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Runner's Knee Conditions

Joe Fleming provides an overview of the knee conditions which may result from running.

The knee is one of the most complex and overused structures in your body. It also happens to be the largest joint that supports most of your body weight, making it prone to several types of injury - the likelihood of injuring your knee increases, especially if you are a runner. According to a study, the incidence rate for sustaining running injuries ranges from 37% to 56% yearly. Awareness of these common injuries can put you on your guard. Whether you are a professional athlete or a recreational runner, it is vital to take note of the following knee conditions to minimize your risk.

Common Knee Conditions Which May Result from Running

Runner's Knee

Runner's knee, medically known as patellofemoral pain syndrome, is one of the most common overuse injuries which affects the knee joint. Symptoms include pain in front of your kneecap, which usually worsens when you bend your knee, walk, or stand up after prolonged sitting. There could also be swelling or a grinding sensation in your knee.

Cause: Aside from overuse, it can also result from weak thigh muscles and direct trauma to the knee.

Iliotibial Band Syndrome (ITB)

This is another form of an overuse injury characterized by some degree of irritation and inflammation of the iliotibial band, a ligament located along the outer thigh. This ligament also crosses both your knee and hip joints. Stinging sensations often accompany the pain on the lateral side of the knee.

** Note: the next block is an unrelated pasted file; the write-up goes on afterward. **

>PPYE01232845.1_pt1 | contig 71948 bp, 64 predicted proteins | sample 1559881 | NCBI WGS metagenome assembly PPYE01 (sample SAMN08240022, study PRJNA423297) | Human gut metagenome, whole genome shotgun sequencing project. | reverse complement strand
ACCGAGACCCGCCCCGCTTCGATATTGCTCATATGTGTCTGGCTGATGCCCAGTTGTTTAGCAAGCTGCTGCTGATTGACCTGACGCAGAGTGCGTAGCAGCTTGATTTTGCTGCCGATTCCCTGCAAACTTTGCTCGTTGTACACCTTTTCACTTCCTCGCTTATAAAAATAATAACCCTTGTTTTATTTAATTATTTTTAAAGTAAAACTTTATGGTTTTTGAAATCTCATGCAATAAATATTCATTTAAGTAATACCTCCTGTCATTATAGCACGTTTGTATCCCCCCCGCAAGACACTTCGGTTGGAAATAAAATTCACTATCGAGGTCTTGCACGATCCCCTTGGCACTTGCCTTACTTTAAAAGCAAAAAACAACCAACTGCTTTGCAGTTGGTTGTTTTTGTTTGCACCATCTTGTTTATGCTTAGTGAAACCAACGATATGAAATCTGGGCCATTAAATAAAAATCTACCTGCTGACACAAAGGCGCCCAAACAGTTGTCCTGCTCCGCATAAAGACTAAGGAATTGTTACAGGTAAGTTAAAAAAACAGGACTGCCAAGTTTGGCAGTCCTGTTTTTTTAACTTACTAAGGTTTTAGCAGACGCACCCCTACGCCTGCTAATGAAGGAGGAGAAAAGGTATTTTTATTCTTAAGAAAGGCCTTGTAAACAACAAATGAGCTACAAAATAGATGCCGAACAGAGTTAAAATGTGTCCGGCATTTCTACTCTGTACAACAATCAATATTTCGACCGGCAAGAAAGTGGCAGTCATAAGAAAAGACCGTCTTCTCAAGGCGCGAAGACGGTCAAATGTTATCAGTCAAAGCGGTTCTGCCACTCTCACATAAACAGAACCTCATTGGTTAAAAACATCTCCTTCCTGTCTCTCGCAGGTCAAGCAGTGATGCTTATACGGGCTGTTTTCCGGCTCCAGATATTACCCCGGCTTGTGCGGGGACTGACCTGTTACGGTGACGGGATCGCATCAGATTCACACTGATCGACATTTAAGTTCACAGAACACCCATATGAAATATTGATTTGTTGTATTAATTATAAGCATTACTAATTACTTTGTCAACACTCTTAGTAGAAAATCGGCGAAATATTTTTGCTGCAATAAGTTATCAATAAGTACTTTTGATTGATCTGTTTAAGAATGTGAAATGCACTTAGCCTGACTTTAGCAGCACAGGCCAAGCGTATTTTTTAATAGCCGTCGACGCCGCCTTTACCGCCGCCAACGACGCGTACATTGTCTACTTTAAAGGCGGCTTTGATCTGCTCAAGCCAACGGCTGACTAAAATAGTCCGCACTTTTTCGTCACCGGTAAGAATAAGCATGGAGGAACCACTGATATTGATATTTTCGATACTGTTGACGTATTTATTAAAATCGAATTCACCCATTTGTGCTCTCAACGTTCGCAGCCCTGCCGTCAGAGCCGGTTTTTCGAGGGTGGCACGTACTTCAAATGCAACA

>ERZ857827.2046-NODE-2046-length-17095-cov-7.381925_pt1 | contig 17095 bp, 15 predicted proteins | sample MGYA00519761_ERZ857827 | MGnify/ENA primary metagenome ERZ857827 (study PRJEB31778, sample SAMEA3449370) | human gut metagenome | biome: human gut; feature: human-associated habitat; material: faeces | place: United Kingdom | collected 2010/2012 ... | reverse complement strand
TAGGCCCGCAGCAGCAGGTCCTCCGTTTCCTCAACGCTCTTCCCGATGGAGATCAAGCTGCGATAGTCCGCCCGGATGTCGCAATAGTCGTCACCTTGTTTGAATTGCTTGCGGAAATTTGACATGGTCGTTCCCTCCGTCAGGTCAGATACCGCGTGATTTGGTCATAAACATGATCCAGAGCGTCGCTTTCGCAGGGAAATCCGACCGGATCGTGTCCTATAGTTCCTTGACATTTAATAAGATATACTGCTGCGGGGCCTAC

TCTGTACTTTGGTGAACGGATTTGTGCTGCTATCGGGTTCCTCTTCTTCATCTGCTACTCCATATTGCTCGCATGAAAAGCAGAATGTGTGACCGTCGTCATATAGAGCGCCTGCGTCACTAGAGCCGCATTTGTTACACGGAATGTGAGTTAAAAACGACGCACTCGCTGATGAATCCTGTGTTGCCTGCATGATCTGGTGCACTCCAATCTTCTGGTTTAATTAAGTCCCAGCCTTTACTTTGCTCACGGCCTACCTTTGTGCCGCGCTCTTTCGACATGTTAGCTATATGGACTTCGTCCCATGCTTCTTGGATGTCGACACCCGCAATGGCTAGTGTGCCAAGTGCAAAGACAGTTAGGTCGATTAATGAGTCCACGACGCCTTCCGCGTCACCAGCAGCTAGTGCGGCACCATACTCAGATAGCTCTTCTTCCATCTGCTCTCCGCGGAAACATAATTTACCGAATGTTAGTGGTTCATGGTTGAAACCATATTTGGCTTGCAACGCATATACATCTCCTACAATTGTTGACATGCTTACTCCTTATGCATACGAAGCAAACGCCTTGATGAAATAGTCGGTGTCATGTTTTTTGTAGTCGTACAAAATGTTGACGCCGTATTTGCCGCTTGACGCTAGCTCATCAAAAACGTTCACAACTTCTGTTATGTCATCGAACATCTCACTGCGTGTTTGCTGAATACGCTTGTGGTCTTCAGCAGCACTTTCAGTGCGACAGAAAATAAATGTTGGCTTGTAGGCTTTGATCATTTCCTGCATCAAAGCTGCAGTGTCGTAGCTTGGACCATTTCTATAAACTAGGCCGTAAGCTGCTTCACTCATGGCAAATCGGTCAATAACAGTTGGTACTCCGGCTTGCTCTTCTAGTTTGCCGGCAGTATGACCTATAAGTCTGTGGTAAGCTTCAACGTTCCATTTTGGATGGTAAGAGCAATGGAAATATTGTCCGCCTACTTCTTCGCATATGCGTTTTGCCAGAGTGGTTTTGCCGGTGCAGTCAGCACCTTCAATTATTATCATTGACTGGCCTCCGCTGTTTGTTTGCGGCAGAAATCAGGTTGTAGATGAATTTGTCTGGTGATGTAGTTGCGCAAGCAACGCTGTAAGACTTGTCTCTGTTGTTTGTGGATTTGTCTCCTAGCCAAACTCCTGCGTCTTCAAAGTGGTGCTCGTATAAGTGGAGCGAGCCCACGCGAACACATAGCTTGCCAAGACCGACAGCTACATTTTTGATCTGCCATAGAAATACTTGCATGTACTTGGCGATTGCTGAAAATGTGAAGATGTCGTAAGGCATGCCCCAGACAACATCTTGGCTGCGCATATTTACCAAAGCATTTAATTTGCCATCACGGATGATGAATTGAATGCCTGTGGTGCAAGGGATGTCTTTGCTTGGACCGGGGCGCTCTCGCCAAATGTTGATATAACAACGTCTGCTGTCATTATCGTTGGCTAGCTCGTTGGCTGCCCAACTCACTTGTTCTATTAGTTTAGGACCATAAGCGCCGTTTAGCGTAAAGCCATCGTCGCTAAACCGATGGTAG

Cause: Besides overuse, ITB can also develop due to a lack of muscle flexibility and poor running habits.

Patellar Tendinitis

This condition affects the tendon that connects your patella or kneecap to your shin bone. Without proper medical attention, the inflammation and pain gradually worsen until it affects your performance of even the simplest activities.

Cause: This overuse injury happens when repetitive stress is applied to the patellar tendon. It can also be caused by muscular imbalance and tight leg muscles.

Anterior Cruciate Ligament (ACL) tear

This occurs when you overstretch (and eventually tear) your anterior cruciate ligament, one of your knee's significant ligaments. You may feel a popping sensation when it happens. This is usually accompanied by severe pain and swelling in the injured knee, limiting your range of motion and making you incapable of bearing weight.

Cause: This injury may happen if you run on uneven or rough terrain. The tear can result from a direct blow to the knee and sudden changes in speed and direction.

Baker's Cyst

This condition is characterized by a fluid-filled cyst found behind the knee. Some may experience pain, especially when doing any activity that involves flexing or extending the knee, such as running, jogging, and climbing the stairs. Other symptoms include swelling, bulging, stiffness, and tightness in the injured area.

Cause: The common causes of Baker's cyst are injuries to the knee and inflammation of the knee joint. It can also be caused by other existing health problems like knee osteoarthritis.

How to Prevent These Conditions

  1. Take it slow and build up your strength and endurance gradually. Never increase your mileage by over 10% every week. Overuse injuries can happen when you go for any physical activity beyond your fitness level.